“Keedah Pahk Tahn,” I distinctly saw the rabbit’s mouth move in unison with the spoken words this time. Such a lovely voice, had the cute fuzzy bunny rabbit, musical and soft like the utterance of an angelic creature from on high.

I was very puzzled at the cryptic language spoken by the mysterious rabbit. I pondered if civility and politeness dictated that I should muster some reply. I was about to do so when the deep voice of a burly toad echoed frighteningly from beside me, “They’re too close together,” the hideous fat toad blurted.

“Do what?” said I.

“That’s what the bunny is telling you. It’s likely the confused expression upon your unseemly visage is because you don’t understand that silly confounded rabbit-speak. I never understood it myself until I went across the brook to foreign language school in the cool shady hollow of the great ironwood tree. Professor Owl is the master linguist of the entire forest, you know. The wizened plump feathered beast speaks all languages. He helped me understand rabbit-speak. The white fluffy bunny rabbit with the obnoxiously large pink ears & eerily knowing eyes is telling you that you are attempting to grow them too closely together.”

“Grow what?”

“Your vegetables, of course. What’s that matter with you, man? Has your little plunk down into the amber and umber of autumn foliage knocked the reason from your head?”

“But I don’t understand all this. How am I able to know what you are saying? How did I get here? How is it that you know of the dilemma I’m suffering as per the plants I can’t keep from rotting in my vegetable garden?”

The rough, wart-covered toad rolled his eyes in overt disgust, belched a deep thunderous croak from the wrinkled blubber of his sagging jowls, then leaped sluggishly into the chill clear water of the babbling brook whence, in spite of his cumbersome bulk, he disappeared in his corpulent entirety. A glance back at the bunny rabbit showed she had finished devouring her yellow mushroom.

“Keedah Pahk Tahn,” she belted at me, then, with a few dainty bunny hops, she herself deftly vanished without a sound into the covert at the edge of the brook slightly upstream from where I lay in disconcerting paralyzed befuddlement.

A little waterfall in immediate proximity of the bunny rabbit’s silent egress seemed to lull me to repose. When I woke up, I found myself face down in the upturned soil of my well-forked vegetable garden. Apparently, I had hallucinated while unconscious. It was really unbelievable. For the first time in my life, I had actually passed out. Fortunately, I hadn’t been out long, because I wasn’t wearing a shirt or hat. Who knows how badly the scorching sun would have fried me had I lay there face down in the soft damp earth for any notable length of time?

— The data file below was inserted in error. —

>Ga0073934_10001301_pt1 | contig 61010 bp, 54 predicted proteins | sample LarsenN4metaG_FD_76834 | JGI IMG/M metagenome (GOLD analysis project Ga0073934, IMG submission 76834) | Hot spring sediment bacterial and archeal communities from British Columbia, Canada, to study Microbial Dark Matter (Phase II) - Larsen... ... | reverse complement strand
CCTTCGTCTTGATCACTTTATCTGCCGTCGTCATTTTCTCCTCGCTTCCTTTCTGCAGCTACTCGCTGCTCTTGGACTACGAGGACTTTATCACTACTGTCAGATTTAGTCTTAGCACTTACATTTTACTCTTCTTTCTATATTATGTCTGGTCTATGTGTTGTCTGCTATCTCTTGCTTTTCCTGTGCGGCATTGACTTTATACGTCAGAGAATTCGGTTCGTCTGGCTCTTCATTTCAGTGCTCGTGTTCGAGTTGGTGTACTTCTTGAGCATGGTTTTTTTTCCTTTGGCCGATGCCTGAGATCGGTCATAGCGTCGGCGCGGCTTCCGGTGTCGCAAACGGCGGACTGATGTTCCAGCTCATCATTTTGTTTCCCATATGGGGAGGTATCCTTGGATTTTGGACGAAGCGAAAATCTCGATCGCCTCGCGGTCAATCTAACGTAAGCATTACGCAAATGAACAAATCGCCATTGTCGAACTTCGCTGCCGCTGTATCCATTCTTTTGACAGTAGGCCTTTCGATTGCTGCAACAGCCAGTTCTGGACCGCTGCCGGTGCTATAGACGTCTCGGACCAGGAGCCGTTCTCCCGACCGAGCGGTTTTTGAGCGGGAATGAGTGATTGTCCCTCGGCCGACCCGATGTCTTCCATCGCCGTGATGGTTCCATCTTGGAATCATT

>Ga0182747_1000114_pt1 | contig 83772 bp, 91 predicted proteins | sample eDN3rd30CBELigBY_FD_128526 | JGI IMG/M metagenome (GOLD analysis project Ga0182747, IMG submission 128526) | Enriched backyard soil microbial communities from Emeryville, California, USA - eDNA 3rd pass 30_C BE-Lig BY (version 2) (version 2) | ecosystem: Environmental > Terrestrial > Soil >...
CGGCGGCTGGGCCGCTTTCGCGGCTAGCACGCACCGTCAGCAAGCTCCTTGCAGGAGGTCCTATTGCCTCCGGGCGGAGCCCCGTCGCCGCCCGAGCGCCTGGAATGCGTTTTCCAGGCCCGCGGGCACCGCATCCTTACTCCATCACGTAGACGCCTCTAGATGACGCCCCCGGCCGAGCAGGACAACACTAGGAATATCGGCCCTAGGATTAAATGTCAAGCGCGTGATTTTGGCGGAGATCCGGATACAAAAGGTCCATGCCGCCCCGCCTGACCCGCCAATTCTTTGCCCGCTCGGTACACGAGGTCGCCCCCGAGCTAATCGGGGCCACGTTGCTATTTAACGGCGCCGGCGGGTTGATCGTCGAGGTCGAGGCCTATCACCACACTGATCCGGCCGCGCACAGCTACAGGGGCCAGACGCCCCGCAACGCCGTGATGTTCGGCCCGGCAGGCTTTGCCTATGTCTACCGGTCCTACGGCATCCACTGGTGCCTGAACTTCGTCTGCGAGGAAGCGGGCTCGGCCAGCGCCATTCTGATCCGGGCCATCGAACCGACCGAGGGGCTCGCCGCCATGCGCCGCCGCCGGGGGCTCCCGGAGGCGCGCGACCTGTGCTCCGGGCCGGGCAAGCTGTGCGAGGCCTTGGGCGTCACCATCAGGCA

So, that’s how I found out that the reason the plants in my beloved vegetable garden were dying of fungus rot is because I had planted them too close together. The moisture from the water hose or rain couldn’t evaporate off the stalks and stems, which, as any experienced gardener well knows, spells doom for plants in a vegetable garden. The soil can be damp, yet the plants themselves need to fully dry after rain or watering.

Wild flora might not suffer from the same threat as the delicate cultivated plants which require conscientious attentive nurturing to ensure healthy growth.

By some inscrutable wandering eccentricity of the ambling human mind, I made the leaping correlation between vegetable gardens and human beings. While some people flourish in apartment buidlings or crowded cities, others must have room to grow - which is why they live out in the liberating open space of the rural countryside or the remote expanse of the far wilderness. I wonder how close together moose live?

The published books authored by Sean Terrence Best are available via Amazon.com, Barnes&Noble, and many other booksellers.


© Copyright 2020 Sean Terrence Best. All rights reserved.